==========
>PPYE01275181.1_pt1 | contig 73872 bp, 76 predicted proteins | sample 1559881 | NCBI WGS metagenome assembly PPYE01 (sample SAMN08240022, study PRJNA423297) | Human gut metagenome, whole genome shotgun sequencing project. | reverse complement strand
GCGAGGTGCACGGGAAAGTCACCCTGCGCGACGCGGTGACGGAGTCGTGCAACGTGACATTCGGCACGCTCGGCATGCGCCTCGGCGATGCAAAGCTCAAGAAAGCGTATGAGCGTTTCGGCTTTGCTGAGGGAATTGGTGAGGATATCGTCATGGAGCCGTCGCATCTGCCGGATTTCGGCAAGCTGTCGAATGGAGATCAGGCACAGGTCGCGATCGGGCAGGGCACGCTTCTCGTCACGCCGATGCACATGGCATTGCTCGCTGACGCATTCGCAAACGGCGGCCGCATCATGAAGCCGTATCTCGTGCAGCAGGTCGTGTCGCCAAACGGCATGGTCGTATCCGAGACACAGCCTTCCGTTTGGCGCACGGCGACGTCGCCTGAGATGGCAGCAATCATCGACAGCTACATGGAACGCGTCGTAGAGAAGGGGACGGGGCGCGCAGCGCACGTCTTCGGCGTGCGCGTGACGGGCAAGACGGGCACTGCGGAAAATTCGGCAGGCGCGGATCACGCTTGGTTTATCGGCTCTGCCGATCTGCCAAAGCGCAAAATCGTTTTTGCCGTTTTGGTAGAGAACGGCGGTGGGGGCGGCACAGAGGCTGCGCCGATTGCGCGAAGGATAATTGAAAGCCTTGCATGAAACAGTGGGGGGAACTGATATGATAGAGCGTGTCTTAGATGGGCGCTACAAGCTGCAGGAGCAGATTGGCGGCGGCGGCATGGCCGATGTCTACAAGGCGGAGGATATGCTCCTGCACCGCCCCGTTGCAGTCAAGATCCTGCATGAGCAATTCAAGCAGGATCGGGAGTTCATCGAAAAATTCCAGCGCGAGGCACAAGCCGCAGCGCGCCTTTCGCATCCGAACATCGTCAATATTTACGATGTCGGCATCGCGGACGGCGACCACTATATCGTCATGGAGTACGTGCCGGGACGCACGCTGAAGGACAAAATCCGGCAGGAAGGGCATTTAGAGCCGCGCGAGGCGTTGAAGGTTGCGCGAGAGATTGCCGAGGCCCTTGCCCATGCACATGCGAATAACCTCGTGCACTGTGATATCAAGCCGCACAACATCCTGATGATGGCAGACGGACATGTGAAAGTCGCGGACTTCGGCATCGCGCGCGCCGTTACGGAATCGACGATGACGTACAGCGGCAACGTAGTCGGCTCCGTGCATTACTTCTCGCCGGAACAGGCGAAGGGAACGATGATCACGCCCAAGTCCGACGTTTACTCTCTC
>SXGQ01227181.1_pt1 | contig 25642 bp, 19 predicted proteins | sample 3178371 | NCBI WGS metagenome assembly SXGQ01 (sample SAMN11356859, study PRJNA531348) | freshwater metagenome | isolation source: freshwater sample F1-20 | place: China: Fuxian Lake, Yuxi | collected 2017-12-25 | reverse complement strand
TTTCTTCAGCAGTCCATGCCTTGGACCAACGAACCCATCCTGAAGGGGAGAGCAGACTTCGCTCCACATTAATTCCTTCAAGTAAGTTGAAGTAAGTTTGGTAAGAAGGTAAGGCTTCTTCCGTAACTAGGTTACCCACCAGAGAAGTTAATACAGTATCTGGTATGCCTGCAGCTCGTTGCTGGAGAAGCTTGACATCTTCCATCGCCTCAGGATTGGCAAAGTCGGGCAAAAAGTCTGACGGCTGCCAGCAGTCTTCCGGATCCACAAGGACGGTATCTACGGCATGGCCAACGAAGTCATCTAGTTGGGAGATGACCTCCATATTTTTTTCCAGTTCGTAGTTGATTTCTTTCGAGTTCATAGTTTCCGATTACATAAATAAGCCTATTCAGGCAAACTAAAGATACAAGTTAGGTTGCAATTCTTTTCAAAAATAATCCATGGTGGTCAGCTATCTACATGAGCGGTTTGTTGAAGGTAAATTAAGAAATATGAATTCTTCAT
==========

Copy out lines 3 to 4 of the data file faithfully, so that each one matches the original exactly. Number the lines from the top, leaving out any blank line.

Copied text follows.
>SXGQ01227181.1_pt1 | contig 25642 bp, 19 predicted proteins | sample 3178371 | NCBI WGS metagenome assembly SXGQ01 (sample SAMN11356859, study PRJNA531348) | freshwater metagenome | isolation source: freshwater sample F1-20 | place: China: Fuxian Lake, Yuxi | collected 2017-12-25 | reverse complement strand
TTTCTTCAGCAGTCCATGCCTTGGACCAACGAACCCATCCTGAAGGGGAGAGCAGACTTCGCTCCACATTAATTCCTTCAAGTAAGTTGAAGTAAGTTTGGTAAGAAGGTAAGGCTTCTTCCGTAACTAGGTTACCCACCAGAGAAGTTAATACAGTATCTGGTATGCCTGCAGCTCGTTGCTGGAGAAGCTTGACATCTTCCATCGCCTCAGGATTGGCAAAGTCGGGCAAAAAGTCTGACGGCTGCCAGCAGTCTTCCGGATCCACAAGGACGGTATCTACGGCATGGCCAACGAAGTCATCTAGTTGGGAGATGACCTCCATATTTTTTTCCAGTTCGTAGTTGATTTCTTTCGAGTTCATAGTTTCCGATTACATAAATAAGCCTATTCAGGCAAACTAAAGATACAAGTTAGGTTGCAATTCTTTTCAAAAATAATCCATGGTGGTCAGCTATCTACATGAGCGGTTTGTTGAAGGTAAATTAAGAAATATGAATTCTTCAT